The Health Record – Health Law Insights, Issue 2, June 2024 | Spilman Thomas & Battle, PLLC

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“Furthermore, patients have shown diverse preferences across all aspects of care in relation to a desire for transparency around the use of AI tools in their care.”

Why this is important: Artificial Intelligence (AI) has been around since the 1950’s. The original theory can be associated with Alan Turing; he reasoned that the same process of storing information and accessing it to solve problems, at that time unique to humans, could be replicated in machines. One of the first AI programs was created by Herbert Simon and Allen Newell, by the name of Logic Theorist, used to perform automated reasoning. Nevertheless, the technology that we encounter today is far different. Similarly, the practice of modern medicine has been around for quite some time, yet the methods used by pharmacists today are far different from that which was used in its infant stages.

The significance? Some processes naturally develop as more information and technology become available. It just happens that we have a unique case where medicine and AI intersect on an important issue, pharmacy. Are we ready to trust AI in our interactions with our pharmacist? Studies, observed by Casey Olsen, PharmD, show that when a patient’s visit with a medical professional is combined with a computer in the room, the perception from the patient is that the medical expert is not compassionate toward them, nor are they professional. An issue that medical professionals find with the implementation of AI is the risk of patients no longer feeling as if they can be honest with their healthcare specialist. The study quotes an individual by the name of Nelson who states, “There are people that bring up concerns that they don’t want to [mention] because they’re being recorded.” Many others feel similar.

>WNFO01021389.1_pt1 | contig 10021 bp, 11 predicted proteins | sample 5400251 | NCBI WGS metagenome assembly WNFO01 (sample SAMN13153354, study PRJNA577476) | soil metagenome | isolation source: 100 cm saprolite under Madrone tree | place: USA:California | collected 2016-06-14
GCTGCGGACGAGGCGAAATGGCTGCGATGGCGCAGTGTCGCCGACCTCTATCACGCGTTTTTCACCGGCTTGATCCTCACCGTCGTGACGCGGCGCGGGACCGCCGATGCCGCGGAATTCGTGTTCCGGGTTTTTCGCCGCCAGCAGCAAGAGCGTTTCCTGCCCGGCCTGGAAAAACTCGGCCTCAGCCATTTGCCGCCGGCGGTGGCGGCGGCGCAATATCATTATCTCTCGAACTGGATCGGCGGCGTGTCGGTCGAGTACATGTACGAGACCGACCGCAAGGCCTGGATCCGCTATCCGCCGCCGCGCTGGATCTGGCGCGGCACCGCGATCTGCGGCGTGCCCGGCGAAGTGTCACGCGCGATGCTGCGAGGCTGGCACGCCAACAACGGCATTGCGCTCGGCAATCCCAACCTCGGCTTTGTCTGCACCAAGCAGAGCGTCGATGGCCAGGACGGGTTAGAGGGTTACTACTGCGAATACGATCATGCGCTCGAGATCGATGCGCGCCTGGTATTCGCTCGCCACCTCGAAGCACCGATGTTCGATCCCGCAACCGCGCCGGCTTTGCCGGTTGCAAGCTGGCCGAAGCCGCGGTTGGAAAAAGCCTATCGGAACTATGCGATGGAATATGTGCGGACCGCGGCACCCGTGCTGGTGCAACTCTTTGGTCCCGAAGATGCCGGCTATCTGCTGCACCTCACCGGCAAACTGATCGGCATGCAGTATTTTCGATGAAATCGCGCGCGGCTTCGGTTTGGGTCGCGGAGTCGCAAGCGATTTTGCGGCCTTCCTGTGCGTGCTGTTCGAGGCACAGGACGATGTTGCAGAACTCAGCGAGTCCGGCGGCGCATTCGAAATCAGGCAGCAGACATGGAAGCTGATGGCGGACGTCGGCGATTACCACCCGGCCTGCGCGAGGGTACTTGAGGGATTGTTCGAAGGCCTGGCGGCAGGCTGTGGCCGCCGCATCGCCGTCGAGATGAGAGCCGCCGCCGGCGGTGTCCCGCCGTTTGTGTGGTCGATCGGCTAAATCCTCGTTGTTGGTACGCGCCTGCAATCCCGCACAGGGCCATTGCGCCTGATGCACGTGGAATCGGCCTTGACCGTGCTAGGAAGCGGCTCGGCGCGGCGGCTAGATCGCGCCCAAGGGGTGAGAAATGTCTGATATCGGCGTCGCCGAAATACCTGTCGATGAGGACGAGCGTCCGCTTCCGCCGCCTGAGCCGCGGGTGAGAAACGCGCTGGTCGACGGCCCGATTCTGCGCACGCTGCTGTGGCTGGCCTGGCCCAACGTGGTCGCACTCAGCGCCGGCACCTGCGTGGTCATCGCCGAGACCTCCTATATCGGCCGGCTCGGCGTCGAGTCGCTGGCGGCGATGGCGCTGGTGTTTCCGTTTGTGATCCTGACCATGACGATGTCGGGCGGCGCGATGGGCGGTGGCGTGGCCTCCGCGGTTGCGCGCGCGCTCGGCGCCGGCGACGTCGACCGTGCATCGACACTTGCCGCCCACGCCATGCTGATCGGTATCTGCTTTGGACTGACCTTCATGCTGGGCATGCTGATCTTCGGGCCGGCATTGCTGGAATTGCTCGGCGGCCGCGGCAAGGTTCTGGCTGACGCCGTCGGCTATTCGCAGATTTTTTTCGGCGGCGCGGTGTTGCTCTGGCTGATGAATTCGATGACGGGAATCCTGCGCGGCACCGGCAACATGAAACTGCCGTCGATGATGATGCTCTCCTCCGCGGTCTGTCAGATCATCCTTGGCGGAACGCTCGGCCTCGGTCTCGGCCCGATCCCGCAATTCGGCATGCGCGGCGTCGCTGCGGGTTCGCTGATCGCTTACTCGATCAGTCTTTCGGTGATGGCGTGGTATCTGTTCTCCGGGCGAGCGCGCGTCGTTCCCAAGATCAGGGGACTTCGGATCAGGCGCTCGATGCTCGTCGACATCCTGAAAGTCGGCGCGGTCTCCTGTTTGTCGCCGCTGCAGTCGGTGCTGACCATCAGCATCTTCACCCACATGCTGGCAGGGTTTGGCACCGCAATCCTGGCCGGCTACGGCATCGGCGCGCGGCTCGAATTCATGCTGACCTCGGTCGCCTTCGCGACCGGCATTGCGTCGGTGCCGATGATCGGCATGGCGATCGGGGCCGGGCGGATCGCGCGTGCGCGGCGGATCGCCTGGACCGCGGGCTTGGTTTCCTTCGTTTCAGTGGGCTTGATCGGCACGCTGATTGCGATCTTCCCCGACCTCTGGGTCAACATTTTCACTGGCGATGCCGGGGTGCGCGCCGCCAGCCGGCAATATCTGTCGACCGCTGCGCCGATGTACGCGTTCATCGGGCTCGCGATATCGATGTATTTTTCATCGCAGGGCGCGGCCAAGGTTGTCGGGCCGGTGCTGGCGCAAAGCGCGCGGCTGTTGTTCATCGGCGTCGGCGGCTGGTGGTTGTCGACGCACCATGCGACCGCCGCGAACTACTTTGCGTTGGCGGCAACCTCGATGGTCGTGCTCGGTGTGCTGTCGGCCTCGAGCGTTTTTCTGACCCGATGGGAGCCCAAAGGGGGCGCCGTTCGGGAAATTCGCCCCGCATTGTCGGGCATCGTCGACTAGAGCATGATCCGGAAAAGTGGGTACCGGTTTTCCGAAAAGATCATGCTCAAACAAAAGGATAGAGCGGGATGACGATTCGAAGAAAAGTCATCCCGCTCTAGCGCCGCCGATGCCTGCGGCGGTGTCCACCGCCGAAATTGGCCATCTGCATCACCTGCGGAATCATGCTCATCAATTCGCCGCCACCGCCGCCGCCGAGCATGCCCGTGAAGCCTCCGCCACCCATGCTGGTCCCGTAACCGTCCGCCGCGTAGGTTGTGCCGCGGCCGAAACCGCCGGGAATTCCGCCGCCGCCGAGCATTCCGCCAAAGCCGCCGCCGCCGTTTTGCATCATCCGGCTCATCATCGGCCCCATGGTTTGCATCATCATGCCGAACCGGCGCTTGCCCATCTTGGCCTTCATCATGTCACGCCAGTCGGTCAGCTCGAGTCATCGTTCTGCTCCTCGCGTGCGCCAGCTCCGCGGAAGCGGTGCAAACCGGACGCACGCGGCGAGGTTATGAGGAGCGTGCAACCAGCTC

However, results from a survey asking citizens how they feel about AI’s implementation in pharmacy, yielded surprising results. In the study, 50 percent of the people who participated preferred AI-Guided Care, whereas, the other 50 percent preferred Human-Guided Care. Results like these are one of the major catalysts for AI’s intersection with the medical practice, specifically pharmacy. This is likely because of a younger population, who are more familiar with and trusting of technological advances.

In sum, knowledge in pharmacy and AI is constantly developing. With this comes a better understanding of what processes work best. AI seems to be the future of many different professions, and pharmacy is not the exception. Though many are weary of what AI-Guided Care might mean for the future, it is worthwhile to consider how many technological advances have occurred in pharmacy. In doing so, one may realize that the pharmacy of their day, was the pharmacy of the future. AI may not be ready to be the sole foundation for which pharmaceutical practitioners rely, but it can definitely be of assistance, as it has in many other professional fields. — Elijah J. Stephens

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